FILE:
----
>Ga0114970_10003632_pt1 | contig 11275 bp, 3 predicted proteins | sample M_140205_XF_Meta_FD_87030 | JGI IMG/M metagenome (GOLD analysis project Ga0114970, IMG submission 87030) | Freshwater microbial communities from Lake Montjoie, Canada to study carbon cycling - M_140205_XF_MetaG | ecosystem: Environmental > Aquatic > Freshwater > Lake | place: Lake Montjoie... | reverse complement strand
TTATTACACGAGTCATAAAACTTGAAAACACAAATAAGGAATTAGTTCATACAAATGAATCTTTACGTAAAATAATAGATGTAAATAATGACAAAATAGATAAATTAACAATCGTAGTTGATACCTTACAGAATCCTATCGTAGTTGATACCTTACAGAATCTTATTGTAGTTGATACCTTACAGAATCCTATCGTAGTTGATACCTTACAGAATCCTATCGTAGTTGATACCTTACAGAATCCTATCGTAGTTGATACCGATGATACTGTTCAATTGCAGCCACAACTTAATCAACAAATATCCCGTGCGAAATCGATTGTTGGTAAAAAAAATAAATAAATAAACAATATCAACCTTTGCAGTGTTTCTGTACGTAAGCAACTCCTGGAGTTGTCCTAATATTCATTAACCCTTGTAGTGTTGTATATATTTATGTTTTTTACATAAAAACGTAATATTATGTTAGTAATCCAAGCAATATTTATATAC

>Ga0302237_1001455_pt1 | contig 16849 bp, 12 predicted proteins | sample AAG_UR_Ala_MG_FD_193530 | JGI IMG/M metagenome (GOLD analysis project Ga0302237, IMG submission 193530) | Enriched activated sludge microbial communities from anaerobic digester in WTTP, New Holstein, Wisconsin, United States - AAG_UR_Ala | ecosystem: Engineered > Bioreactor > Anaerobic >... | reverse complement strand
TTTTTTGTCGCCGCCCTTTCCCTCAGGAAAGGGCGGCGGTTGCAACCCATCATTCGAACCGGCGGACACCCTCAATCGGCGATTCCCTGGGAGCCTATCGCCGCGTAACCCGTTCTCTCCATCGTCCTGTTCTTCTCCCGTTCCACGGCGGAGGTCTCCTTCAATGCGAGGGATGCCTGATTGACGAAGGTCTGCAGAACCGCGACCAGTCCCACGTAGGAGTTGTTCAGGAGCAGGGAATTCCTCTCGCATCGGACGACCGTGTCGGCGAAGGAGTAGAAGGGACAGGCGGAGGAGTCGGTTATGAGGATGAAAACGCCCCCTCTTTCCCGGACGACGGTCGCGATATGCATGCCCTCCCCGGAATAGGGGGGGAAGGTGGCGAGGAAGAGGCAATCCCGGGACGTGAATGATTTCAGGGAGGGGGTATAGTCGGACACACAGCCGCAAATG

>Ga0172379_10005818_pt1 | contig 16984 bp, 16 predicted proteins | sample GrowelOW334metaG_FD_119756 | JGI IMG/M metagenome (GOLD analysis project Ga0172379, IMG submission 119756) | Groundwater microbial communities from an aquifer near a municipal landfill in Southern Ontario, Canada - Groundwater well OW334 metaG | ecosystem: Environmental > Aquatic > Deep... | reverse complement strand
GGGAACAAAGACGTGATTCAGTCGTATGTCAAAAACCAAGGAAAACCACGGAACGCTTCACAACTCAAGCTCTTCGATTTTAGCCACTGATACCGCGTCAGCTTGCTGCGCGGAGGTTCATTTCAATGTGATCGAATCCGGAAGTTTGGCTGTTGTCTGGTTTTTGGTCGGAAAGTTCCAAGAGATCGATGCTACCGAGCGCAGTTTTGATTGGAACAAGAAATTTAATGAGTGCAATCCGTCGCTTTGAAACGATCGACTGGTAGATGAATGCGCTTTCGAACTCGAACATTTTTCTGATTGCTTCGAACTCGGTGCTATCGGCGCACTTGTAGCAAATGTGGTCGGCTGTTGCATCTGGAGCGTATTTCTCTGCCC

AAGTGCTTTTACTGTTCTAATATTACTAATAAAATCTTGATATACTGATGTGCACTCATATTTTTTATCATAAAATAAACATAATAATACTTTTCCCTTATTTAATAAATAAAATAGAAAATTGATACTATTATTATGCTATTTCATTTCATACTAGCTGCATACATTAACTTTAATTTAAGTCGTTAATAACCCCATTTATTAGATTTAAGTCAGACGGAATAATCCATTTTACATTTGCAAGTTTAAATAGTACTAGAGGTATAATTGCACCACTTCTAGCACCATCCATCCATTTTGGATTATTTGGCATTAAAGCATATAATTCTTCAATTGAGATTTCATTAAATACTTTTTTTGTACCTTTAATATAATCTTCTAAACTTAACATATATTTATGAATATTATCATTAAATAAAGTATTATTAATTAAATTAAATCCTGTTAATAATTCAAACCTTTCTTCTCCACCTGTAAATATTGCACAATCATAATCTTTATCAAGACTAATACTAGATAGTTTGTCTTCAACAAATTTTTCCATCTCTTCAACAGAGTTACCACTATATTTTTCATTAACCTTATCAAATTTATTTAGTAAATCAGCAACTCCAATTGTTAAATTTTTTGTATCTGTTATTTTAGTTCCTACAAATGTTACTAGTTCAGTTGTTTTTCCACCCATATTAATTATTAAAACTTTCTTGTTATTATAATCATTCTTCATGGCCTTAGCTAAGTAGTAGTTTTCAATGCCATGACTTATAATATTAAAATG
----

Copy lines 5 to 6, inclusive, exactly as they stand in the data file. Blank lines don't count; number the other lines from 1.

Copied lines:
>Ga0172379_10005818_pt1 | contig 16984 bp, 16 predicted proteins | sample GrowelOW334metaG_FD_119756 | JGI IMG/M metagenome (GOLD analysis project Ga0172379, IMG submission 119756) | Groundwater microbial communities from an aquifer near a municipal landfill in Southern Ontario, Canada - Groundwater well OW334 metaG | ecosystem: Environmental > Aquatic > Deep... | reverse complement strand
GGGAACAAAGACGTGATTCAGTCGTATGTCAAAAACCAAGGAAAACCACGGAACGCTTCACAACTCAAGCTCTTCGATTTTAGCCACTGATACCGCGTCAGCTTGCTGCGCGGAGGTTCATTTCAATGTGATCGAATCCGGAAGTTTGGCTGTTGTCTGGTTTTTGGTCGGAAAGTTCCAAGAGATCGATGCTACCGAGCGCAGTTTTGATTGGAACAAGAAATTTAATGAGTGCAATCCGTCGCTTTGAAACGATCGACTGGTAGATGAATGCGCTTTCGAACTCGAACATTTTTCTGATTGCTTCGAACTCGGTGCTATCGGCGCACTTGTAGCAAATGTGGTCGGCTGTTGCATCTGGAGCGTATTTCTCTGCCC